What did biotechnology ever do for us?

Words by Professor Rob Field

Illustration by Jane Naylor

In looking to a greener and healthier future, what we can take from our past? Professor Rob Field, Director of the Manchester Institute of Biotechnology (MIB), explains the lineage from our oldest innovations to those that will shape our future.

We have a rich history of discovering alternative uses for the things around us; the extraction of aspirin from tree bark dates back several thousand years – a process that might these days be considered industrial biotechnology. Similarly, the act of fermentation has supported beer production and food preservation around the globe for millennia – historic biotechnology.

Yet here we are in the 21st century, looking to find ways to extract useful compounds from renewable plant-based feedstocks; or turning to the fermentation of microorganisms as a means of generating designer medicines.

What can history teach us?

Conventional microbiology in the first half of the 20th century was instrumental in making penicillin a go-to antibiotic, accessible and affordable for all. The drive for commercial and medical advantage sent scientists looking for new organisms producing variants of penicillin, leading to the cephalosporins, which are insensitive to the biological processes of resistance to penicillin. These were slow developments, compounded by the rapid onset of drug failures that required a step-change in productivity.

The molecular biology revolution of the 1970s and 80s enabled us to manipulate the genetic material of plants and bacteria, generating poppies that produce higher yields of therapeutic opium, or antimalarial artemisinin; and bacteria capable of producing spectacular yields of antibiotics and anticancer agents that would only occur naturally in vanishingly low quantities. The opportunity to harness these machineries to produce new-tonature bioactive compounds is rapidly coming on to the horizon in a ‘synthetic biology’ era.

The MIB is at the forefront of discoveries in this science and the technology developments to harness and industrialise them. The Institute was awarded the Queen’s Anniversary Prize in recognition of its work.

These developments will provide new generations of molecules never before found in nature, as well as the processes for rolling out, at scale, potential drug leads for clinical evaluation, and clean, sustainable methods based on synthetic biology approaches.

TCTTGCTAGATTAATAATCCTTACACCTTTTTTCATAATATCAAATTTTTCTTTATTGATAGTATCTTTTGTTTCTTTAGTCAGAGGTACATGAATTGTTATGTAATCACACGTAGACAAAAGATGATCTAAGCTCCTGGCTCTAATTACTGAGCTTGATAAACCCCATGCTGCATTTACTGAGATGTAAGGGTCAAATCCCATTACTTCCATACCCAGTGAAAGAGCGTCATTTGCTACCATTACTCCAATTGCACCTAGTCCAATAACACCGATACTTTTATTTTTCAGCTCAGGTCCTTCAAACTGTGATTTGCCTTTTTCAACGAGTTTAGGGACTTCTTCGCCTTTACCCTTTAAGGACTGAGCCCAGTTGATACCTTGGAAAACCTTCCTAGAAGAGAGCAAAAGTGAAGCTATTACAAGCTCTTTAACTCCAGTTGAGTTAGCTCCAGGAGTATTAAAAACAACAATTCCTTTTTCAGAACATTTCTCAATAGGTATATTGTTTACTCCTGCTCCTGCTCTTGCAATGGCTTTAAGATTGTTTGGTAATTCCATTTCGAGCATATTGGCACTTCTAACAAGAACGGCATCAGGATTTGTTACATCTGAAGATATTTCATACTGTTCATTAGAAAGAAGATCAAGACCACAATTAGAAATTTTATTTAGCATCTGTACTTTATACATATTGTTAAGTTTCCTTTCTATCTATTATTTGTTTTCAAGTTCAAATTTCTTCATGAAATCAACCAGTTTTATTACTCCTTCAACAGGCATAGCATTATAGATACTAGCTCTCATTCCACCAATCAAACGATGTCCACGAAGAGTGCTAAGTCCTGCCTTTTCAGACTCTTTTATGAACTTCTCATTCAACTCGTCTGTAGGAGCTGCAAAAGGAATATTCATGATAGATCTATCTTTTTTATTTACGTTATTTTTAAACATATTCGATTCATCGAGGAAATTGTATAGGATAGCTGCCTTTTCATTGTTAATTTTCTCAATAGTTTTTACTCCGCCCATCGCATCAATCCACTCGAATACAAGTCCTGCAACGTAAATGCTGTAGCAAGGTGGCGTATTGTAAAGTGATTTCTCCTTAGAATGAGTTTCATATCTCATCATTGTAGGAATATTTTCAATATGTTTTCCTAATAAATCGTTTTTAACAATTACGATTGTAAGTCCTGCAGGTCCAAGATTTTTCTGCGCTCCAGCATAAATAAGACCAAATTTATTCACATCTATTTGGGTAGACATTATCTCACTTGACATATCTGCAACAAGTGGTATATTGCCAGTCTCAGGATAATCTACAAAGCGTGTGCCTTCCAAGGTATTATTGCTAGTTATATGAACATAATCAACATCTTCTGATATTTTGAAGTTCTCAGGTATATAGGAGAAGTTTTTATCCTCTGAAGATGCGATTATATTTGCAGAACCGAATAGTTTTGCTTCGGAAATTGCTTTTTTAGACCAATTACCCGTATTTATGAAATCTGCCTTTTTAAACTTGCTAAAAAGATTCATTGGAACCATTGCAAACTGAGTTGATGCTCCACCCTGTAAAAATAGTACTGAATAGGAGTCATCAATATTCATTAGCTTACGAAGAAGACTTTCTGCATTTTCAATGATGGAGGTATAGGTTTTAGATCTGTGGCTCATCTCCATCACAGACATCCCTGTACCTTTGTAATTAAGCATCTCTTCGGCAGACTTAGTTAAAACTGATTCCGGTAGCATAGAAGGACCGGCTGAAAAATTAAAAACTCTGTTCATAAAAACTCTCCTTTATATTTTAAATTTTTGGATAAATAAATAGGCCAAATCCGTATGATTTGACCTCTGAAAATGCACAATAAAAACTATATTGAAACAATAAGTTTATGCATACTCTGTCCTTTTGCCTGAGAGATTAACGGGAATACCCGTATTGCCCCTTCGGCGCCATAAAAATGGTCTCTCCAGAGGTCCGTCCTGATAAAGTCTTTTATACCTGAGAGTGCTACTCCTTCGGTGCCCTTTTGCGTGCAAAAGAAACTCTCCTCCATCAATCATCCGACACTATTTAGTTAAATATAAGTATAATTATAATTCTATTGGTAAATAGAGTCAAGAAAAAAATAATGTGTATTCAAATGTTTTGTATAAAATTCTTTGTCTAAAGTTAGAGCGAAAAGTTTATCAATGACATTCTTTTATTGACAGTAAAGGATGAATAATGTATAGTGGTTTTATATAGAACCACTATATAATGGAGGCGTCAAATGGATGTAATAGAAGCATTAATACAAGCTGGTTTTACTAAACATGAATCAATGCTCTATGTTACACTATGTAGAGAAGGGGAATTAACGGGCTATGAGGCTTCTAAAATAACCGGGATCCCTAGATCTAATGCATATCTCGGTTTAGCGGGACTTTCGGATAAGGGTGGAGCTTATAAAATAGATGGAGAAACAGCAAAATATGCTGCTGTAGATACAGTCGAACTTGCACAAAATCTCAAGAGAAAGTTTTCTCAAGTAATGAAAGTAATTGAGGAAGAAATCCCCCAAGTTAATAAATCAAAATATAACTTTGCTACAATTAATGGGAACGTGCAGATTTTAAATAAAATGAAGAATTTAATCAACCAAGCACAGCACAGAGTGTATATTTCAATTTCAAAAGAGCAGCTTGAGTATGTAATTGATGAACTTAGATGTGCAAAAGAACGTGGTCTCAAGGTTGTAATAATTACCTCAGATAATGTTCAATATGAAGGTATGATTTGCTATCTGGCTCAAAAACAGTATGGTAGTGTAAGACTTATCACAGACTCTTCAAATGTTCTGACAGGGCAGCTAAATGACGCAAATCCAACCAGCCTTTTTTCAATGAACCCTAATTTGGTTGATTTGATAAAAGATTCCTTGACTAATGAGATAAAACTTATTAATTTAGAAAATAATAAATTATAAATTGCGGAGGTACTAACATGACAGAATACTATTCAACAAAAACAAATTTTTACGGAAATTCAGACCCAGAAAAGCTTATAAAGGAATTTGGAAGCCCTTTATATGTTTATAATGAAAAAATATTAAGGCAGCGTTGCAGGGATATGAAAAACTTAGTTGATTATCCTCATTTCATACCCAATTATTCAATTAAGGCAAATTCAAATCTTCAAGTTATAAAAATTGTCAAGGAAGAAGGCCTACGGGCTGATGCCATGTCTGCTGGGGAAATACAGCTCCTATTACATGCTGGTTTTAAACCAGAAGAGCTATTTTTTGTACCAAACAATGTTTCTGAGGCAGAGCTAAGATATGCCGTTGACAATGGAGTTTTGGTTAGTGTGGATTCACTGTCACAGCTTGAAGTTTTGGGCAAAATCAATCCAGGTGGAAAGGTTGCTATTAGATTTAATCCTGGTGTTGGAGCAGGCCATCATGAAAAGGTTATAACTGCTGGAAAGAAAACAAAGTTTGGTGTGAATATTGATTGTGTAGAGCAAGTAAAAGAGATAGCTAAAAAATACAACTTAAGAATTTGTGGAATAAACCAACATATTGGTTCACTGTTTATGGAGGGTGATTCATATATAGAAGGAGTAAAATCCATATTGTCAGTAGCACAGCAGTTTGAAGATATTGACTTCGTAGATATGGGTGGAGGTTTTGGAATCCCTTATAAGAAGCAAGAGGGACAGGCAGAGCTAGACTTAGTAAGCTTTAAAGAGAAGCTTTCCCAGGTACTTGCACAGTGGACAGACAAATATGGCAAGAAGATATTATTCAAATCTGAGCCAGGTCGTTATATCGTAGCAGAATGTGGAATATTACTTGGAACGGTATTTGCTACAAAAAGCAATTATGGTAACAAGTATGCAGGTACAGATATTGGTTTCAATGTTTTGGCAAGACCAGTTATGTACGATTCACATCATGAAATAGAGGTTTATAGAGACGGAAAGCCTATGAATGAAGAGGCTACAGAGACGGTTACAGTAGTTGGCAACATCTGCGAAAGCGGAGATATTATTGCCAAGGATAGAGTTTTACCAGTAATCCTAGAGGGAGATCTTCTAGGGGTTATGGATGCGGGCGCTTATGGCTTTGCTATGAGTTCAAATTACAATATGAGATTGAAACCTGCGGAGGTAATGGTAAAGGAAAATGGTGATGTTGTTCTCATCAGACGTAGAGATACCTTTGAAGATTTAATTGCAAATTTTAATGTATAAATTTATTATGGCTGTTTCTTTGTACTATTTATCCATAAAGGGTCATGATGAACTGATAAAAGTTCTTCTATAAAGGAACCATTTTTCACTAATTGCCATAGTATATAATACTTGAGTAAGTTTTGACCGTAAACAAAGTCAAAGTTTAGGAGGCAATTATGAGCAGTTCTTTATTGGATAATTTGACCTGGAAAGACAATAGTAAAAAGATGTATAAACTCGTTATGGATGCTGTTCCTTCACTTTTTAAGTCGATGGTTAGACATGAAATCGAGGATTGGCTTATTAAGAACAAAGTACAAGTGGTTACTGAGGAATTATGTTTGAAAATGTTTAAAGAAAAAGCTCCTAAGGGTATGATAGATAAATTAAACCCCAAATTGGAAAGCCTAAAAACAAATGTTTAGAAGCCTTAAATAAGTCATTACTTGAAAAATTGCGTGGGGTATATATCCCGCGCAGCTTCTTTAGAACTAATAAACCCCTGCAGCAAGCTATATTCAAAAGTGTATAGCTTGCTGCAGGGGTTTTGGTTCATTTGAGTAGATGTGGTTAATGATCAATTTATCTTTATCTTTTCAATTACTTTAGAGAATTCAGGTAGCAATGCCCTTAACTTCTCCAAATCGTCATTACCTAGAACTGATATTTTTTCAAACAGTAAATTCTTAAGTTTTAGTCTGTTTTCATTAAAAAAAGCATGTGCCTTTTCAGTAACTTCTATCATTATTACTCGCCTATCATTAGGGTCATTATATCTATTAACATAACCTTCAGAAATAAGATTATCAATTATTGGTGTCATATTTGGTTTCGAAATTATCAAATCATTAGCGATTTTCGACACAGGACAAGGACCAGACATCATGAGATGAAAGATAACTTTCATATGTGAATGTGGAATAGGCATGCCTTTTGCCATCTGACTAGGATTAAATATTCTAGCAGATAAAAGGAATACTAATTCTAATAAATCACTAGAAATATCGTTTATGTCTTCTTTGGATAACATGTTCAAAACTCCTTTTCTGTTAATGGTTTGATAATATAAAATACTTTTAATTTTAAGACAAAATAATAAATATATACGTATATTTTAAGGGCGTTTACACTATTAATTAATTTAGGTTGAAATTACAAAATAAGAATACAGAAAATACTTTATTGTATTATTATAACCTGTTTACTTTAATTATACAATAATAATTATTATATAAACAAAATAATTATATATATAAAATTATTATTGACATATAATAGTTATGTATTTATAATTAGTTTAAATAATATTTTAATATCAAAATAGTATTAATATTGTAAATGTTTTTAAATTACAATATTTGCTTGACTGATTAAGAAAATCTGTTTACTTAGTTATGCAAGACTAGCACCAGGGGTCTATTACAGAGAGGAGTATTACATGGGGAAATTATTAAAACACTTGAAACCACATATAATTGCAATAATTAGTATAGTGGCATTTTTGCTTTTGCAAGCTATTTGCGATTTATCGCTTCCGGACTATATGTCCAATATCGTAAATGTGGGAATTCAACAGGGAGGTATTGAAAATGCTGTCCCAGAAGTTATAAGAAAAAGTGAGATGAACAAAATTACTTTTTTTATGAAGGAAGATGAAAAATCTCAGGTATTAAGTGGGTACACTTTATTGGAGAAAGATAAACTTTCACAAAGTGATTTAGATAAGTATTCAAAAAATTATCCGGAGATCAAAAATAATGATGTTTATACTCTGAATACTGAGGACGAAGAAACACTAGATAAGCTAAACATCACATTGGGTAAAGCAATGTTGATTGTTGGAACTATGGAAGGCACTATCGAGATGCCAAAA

This can already be seen in the work that the MIB has done around COVID-19. For example, Professor Perdita Barran, Director of the Michael Barber Centre for Collaborative Mass Spectrometry, has been helping to detail the prognosis for COVID-19 infection in patients.

And spin-out company Iceni is leading the way in a diagnostic test that is quicker to administer and can accurately distinguish between COVID-19 and the flu. The technology could be adapted for other diseases in the future, changing the diagnostic landscape.

One of the challenges is scaling up manufacturing and transforming a chemicals industry that has been heavily locked into oil-based feedstocks and chemical processes that are not always good for the environment.

Through the MIB’s Future Biomanufacturing Research Hub in Manchester, we’ll be exemplifying how bio-based processes that exploit nature’s machinery have both the flexibility and scalability to generate large quantities of new molecules of value to industry and society.

The future is bright, green and clean. And it’s all thanks to underpinning ideas and technologies that date back centuries.

Professor Rob Field

Director of the Manchester Institute of Biotechnology

Industrial biotechnology is one of the University’s research beacons

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